Whether is it used as an alternative option to medication, in combination with medication, or simply a recommendation for people who suffer from ADHD, alternative options in the realm of lifestyle adjustment such as diet, physical activity, sleep, and behavioral therapies should be an integral part of treatment. As of now, operating from the medical model, this is not a part of treatment at all. Operating from the biopsychosocial model, these things would be considered an important aspect of treatment, and the fusion of more than one approach would be essential for best treatment.
The last gap in the system is during post treatment. At this point, a patient has been diagnosed, treated, and sent on their way with a medication that is supposed to treat their ADHD. In most cases, there will be follow up phone calls or check ups after the initiation of treatment where they will be asked how the medication is working for them. If it is working well, they will then go back to seeing their doctor or psychiatrist only when necessary, and if it not working well, they will adjust the medication until they find one that works for them.
Circling back to reflection on my own experience, this was where one of the major holes was for me. I was prescribed adderall XR, my doctor selected this medication due to the fact that one of my siblings was on it, and sometimes that can be an indicator that it would work for me too. I felt relieved that I was struggling less with my symptoms of ADHD, especially in school, and everything was good for awhile.
After about a month of being on the medication, my anxiety and depression increased, my appetite was descending, I was having trouble sleeping, and I started crashing. This was the part that my doctors did not prepare me for. I kept taking the medication because it was sufficiently helping me academically, but my overall wellness was diminishing and I felt overwhelmed in every sense of the word.
Eventually, I reached out to my doctors for support. They addressed everything I told them as a separate issue, and not as being related or caused by the medication. They recommended that I see a therapist, but gave me no instrumental tools of my own on how to continue taking this medication that was helping me so much or how to combating the side effects I was facing. Although I didn’t realize it at the time, there was a lack of support and advocacy during that experience and I was forced to figure out how to manage everything I was going through on my own via trial and error, which I should have never had to do.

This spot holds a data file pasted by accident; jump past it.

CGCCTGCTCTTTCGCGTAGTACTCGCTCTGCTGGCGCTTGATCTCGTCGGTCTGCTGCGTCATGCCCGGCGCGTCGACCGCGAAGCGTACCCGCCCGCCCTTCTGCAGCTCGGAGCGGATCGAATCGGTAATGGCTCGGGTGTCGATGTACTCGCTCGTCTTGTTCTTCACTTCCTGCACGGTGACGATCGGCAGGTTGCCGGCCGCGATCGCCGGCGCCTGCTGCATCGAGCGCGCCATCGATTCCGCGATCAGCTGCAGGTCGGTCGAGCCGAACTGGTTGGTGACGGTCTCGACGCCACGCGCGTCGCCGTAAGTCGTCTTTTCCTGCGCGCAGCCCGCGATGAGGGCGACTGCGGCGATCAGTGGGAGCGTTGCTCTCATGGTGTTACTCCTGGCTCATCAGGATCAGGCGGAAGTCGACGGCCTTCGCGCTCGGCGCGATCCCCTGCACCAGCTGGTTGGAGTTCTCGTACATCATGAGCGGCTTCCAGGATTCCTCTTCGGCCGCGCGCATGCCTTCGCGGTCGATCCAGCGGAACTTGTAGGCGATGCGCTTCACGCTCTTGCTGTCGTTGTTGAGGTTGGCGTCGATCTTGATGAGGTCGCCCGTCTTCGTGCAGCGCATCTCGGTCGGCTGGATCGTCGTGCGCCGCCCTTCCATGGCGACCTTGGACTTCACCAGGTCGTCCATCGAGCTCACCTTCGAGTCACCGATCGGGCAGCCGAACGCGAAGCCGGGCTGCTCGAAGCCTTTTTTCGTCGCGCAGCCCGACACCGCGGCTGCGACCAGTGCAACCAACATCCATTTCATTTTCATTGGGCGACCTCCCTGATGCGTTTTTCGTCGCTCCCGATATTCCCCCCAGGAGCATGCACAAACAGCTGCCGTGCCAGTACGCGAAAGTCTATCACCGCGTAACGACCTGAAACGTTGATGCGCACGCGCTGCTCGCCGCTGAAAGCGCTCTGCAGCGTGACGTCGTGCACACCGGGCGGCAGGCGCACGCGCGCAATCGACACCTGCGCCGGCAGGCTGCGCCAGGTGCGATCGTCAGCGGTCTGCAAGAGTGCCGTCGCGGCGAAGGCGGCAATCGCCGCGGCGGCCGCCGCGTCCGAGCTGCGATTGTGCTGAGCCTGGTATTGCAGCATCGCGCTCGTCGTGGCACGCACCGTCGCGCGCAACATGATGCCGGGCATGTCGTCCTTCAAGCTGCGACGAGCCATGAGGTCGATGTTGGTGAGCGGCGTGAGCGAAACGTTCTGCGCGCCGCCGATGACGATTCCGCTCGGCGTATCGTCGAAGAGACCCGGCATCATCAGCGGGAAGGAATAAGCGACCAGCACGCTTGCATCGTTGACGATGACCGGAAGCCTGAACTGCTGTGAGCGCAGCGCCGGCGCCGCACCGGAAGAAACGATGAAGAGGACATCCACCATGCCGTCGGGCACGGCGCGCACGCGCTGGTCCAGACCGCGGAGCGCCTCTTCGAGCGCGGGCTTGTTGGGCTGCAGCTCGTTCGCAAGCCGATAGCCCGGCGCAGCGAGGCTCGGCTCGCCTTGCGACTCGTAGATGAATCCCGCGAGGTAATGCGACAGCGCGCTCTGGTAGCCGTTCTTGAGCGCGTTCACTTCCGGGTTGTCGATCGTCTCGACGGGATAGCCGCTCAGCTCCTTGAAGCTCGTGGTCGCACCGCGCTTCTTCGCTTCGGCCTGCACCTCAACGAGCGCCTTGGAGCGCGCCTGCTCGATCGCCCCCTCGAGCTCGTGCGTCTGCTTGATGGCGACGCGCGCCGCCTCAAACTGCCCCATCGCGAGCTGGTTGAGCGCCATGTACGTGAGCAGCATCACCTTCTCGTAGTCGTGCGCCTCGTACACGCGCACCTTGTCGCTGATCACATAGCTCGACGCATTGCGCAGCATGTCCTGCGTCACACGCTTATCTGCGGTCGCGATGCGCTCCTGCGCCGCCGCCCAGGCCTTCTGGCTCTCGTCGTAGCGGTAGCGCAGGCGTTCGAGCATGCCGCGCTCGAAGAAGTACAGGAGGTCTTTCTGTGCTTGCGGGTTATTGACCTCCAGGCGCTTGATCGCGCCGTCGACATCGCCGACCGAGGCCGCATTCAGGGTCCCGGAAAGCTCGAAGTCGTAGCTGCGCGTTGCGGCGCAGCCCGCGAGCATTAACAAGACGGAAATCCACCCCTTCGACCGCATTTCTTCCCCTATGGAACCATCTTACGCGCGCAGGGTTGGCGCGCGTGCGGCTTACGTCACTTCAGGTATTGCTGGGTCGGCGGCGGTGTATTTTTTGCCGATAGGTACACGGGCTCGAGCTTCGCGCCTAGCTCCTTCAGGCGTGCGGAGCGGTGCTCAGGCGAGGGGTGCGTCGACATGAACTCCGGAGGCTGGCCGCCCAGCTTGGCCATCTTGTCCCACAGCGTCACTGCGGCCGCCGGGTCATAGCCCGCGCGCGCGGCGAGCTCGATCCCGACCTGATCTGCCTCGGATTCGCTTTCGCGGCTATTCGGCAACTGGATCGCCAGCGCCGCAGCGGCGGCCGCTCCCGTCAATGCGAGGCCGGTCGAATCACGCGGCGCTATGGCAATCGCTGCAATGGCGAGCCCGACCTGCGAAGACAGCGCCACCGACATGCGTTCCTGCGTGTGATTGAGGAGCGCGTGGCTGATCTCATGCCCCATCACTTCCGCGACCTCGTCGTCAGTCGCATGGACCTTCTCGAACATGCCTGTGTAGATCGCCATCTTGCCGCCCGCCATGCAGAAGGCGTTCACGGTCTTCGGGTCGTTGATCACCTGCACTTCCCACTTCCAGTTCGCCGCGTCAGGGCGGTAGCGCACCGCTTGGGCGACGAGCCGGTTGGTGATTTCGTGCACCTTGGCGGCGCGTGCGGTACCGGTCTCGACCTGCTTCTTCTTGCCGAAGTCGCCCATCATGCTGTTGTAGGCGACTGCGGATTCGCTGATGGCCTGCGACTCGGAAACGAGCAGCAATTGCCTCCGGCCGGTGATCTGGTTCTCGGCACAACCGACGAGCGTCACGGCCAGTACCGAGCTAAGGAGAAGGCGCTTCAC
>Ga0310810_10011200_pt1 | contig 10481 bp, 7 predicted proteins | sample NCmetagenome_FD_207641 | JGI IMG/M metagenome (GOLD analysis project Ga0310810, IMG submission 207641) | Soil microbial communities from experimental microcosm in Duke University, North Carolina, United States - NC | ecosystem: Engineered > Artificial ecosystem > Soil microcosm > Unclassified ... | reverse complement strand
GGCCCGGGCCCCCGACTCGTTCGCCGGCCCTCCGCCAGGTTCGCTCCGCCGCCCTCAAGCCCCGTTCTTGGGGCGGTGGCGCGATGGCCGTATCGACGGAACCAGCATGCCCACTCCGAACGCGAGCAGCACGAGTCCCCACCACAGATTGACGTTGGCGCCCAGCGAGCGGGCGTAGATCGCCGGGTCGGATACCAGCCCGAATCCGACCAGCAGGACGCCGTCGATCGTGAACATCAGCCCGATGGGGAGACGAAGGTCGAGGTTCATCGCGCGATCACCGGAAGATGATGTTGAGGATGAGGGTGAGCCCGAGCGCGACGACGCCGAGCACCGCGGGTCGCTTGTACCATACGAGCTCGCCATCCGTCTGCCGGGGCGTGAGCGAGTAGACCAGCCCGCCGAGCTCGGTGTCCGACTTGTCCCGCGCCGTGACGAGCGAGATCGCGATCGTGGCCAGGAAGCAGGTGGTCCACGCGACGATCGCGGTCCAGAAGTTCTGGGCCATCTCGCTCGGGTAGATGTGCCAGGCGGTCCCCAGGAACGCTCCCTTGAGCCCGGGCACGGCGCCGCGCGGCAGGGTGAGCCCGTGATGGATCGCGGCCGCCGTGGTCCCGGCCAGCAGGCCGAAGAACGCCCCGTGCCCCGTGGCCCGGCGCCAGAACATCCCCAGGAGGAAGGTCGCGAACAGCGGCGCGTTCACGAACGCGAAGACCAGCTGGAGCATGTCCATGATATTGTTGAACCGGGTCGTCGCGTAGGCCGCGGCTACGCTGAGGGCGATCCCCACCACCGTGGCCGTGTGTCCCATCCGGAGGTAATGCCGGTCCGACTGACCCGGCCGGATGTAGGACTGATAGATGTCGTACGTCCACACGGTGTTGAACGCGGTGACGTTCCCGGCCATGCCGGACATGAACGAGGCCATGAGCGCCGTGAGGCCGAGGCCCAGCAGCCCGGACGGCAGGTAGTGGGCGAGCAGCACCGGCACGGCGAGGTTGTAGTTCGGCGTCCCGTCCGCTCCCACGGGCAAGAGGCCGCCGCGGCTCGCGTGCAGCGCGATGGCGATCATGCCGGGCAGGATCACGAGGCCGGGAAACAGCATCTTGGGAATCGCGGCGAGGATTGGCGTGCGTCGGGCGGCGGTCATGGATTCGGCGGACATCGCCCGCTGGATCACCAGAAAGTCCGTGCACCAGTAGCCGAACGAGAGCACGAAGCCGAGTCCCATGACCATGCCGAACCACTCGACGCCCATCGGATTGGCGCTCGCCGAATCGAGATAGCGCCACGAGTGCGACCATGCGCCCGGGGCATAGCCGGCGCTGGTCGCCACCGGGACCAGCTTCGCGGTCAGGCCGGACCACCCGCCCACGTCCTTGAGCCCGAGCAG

Our doctors are prescribing us these medications, so shouldn’t they be equipped with all of the tools necessary to ensure that us, as the patients, are getting the best treatment, outcomes, and maintenance possible? I will not say that there is no support and advocacy for patients seeking treatment for ADHD, but there is a considerable lack throughout every aspect of the process.
Best Practice: Proposal
On the basis of research, the existing model, the treatment in place, my education in integrated health sciences, and my own lived experiences with ADHD, I am proposing five touch points to fill the gaps in ADHD treatment.
1. Education of the patient or the patient’s caregiver
First and foremost, there should be a discussion about the neuropsychological diagnosis and the health professional must ensure that the patient fully understands the diagnosis and suggested treatment
2. Individual evaluation
Health professionals must look at the whole person in order to reach the best treatment plan. They can do this by looking at all pre-existing conditions, getting blood work to make sure there are no underlying issues, and administering a self – evaluation.
3. Lifestyle evaluation
Administer patients with a lifestyle evolution that encompasses questions about their diet, physical activity, and sleep.
Following the evaluation, provide patients with the existing guidelines relevant to their age and provide suggestions based upon their individual differences, and offer them resources that give them lifestyle choices specifically catered towards people with ADHD. (i.e. the mind diet).
4. Create a treatment plan
With all things considered, discuss the best treatment plans for the patient. Give the patient multiple options based upon their diagnosis, individual differences, and lifestyle.
If medication is a part of their treatment plan, ensure that the patient is fully aware of what the medication is and all of the potential side effects. Regardless if medication is a part of their treatment plan, integrate options of lifestyle recommendations or adjustments, and behavioral therapy that can be used alone or in combination with medication.
5. Support & advocacy
Ensure that the patient feels like they have an adequate understanding of everything covered during the appointment. Schedule a follow up appointment and confirm that the patient knows how, and that they can contact the medical office if they have any questions or concerns.
Provide the patient with guidance and encouragement to take advantage of any resources relevant to them (i.e. the accessibility office here at PSU), and give them a referral to therapist if they are interested.